[There are] complex services with lots of questions and customizations being sold and offered online to empower the buyer.
And let me observe, you are technical people. You can't figure out a system to do this? Really?
E-commerce doesn't replace other methods
One provider just flat out told me it wasn't possible, couldn't offer any services [via e-commerce]. So, I went to their website site. Right there, on the front page: obvious solutions that could be sold entirely via e-commerce. On the homepage were email spam solutions and VoIP solutions. You're telling me those are custom every single time? Email and spam? Really? I argue [with this] because this provider had it listed front and center on their homepage. That tells me they're leading with that product set. So why not e-commerce that?
Then, so many of you instantly assumed you had to put everything online. Why is it all or nothing? Advocating e-commerce does not mean I'm saying you have to now sell everything you do online and then only sell online. That's so binary, people. This is an 'and,' not an 'or.'
Listeners also assumed that putting e-commerce on your site means you don't sell other ways. Stop that. This is not about you. You are making your services available for the way [your customers] want to buy [it], not the way you think it should be bought.
When you say, 'I don't think they'll buy this way,' you're missing that you don't get the choice. You might not buy that way, but why are you dictating the only way you're going to sell to them? I wouldn't have thought you'd buy any of the services I've already listed this way, but, clearly, people do. They also buy all those expensive items I listed online.
It's not about you. It's about the buyer. If you think you're pushing people into a single channel, you're thinking about it backwards. Instead, you are offering all of the ways people would want to buy. You aren't taking away your other methods. You're adding a new way for people to buy.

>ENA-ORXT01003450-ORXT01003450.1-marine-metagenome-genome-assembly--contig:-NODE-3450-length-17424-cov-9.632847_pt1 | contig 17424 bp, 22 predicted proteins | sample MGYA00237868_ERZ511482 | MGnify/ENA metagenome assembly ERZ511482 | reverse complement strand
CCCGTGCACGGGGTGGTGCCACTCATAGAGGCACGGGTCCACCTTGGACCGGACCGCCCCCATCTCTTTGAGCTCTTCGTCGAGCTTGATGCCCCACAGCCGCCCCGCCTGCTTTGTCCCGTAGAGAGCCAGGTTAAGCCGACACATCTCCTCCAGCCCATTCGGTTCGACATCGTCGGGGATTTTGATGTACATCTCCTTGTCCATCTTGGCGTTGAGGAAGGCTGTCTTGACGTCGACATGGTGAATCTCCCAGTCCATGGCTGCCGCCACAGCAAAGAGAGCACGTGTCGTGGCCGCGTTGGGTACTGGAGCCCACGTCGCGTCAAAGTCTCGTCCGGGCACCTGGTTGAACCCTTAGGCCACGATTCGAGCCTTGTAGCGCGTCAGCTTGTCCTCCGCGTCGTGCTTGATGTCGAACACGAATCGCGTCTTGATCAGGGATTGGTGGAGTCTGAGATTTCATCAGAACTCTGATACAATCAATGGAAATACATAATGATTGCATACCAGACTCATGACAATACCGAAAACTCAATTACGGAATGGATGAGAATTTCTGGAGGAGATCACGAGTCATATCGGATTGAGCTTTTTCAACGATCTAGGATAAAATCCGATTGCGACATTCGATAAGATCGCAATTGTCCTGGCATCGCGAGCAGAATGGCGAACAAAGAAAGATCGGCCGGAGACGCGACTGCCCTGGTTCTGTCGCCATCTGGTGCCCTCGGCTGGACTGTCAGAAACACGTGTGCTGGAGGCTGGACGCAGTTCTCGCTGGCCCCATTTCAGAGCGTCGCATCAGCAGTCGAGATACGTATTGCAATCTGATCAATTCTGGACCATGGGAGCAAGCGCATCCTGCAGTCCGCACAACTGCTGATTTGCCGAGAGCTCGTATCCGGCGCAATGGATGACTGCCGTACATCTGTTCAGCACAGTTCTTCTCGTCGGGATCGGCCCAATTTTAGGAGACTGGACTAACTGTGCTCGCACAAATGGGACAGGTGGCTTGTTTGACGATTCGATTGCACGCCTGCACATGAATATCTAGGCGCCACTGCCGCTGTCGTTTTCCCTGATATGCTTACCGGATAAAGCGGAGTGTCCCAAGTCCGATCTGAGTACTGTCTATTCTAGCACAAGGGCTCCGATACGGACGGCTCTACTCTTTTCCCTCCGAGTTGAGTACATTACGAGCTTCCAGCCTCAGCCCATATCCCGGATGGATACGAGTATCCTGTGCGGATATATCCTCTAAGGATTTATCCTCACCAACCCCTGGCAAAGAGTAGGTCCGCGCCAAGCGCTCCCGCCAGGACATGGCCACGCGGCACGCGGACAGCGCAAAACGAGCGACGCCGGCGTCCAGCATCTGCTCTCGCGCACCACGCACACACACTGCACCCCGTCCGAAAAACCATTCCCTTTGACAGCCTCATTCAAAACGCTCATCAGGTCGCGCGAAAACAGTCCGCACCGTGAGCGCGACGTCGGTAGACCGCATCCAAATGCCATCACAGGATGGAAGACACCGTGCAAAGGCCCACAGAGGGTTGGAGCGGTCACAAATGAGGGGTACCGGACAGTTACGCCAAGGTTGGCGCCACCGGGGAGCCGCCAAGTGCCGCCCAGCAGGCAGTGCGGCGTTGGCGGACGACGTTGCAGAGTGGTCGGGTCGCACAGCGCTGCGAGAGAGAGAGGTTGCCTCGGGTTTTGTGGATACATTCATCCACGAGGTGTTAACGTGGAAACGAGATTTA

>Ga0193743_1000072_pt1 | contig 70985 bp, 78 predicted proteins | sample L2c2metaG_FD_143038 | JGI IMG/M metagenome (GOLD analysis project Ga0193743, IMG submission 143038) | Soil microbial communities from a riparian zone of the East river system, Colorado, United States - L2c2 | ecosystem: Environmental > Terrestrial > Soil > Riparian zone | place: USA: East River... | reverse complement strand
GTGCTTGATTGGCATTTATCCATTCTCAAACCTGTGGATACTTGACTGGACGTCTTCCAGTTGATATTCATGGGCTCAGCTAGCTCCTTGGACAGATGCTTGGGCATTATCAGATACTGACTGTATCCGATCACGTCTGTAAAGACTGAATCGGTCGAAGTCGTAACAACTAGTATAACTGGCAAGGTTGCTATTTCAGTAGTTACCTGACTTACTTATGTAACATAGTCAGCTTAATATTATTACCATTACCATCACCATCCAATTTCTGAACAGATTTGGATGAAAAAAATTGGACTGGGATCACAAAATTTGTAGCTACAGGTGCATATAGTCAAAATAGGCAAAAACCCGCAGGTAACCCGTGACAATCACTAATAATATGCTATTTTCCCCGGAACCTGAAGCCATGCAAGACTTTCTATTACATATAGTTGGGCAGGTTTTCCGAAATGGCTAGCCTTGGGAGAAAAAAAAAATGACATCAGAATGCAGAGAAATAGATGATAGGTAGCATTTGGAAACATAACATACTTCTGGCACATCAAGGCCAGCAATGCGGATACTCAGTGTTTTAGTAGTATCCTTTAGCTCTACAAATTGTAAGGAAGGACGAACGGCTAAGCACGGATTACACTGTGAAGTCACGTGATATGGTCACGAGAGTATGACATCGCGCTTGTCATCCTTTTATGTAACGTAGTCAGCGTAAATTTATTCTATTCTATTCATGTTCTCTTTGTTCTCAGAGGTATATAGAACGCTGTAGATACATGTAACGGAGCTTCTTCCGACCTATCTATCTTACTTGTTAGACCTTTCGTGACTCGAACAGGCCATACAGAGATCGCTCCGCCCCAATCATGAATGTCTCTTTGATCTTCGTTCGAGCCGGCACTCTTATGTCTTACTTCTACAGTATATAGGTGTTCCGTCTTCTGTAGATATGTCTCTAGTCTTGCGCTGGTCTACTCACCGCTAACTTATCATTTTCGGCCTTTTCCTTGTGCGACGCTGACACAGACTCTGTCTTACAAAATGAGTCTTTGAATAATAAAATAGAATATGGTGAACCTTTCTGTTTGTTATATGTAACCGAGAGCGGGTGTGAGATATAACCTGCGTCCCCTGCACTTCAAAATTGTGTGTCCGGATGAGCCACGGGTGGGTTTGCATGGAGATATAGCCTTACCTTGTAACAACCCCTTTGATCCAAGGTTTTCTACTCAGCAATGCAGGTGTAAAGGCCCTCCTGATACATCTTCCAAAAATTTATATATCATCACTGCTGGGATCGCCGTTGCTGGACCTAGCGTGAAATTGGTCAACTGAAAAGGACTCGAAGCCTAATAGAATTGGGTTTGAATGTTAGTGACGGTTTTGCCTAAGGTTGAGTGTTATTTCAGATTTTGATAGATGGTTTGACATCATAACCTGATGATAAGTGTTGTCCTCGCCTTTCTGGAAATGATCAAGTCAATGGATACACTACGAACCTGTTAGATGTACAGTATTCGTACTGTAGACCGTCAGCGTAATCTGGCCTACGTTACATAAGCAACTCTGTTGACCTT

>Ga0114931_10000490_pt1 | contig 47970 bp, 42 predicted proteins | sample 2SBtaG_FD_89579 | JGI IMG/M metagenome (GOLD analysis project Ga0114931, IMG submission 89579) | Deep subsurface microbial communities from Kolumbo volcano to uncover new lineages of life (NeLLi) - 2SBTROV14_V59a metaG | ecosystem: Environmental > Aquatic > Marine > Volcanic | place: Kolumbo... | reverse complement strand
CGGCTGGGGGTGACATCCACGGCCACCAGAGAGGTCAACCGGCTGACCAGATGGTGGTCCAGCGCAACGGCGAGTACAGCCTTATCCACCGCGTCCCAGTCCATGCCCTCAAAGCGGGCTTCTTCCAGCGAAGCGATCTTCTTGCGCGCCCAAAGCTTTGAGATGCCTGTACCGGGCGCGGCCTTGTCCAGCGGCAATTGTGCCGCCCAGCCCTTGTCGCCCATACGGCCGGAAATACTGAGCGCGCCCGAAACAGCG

Think about that insurance sale. That insurance agent sells online and offers an agent and offers physical offices -- in some cases. This is additive, not limiting.
Think about the idea of qualifications. A set of comments here was very sharp: 'I don't want people to be able to sign up for our services unless they're qualified, and qualification does not mean [they're] able to write a big check each month.' Another said, 'A good salesperson is an educator.' What you're missing here is that your marketing is supposed to be doing this. This is particularly true about deep niche areas.
I'm going to let you all in on a secret. You know all this content I give away? You know what it does for me? It sells more. In particular, I do some work with those looking to make strategic moves in this space. I'm doing education 24 hours a day, seven days a week, because my content is doing that work for me. Does that mean I don't engage and sell myself? Of course not. Most buyers, though, have now already done a bunch of homework before they even talk to me or to you. Do you think your salesperson is the first time they ever learned anything about this space? In fact, real educational content of real value helps the buyer self-qualify -- self-qualify. Your website is your virtual storefront. [Whereas] in a real shop, you would talk to someone, a virtual buyer is learning from your site. And for most of you, many of you, it's a pamphlet at best.
Really, so many of your websites are not about the buyer. It's about you, the seller. The approach of real e-commerce is not to have someone randomly coming in your virtual storefront and go from zero to purchasing in two clicks. Instead, your virtual shop should have all the educational resources needed. And again, this is additive, not a replacement.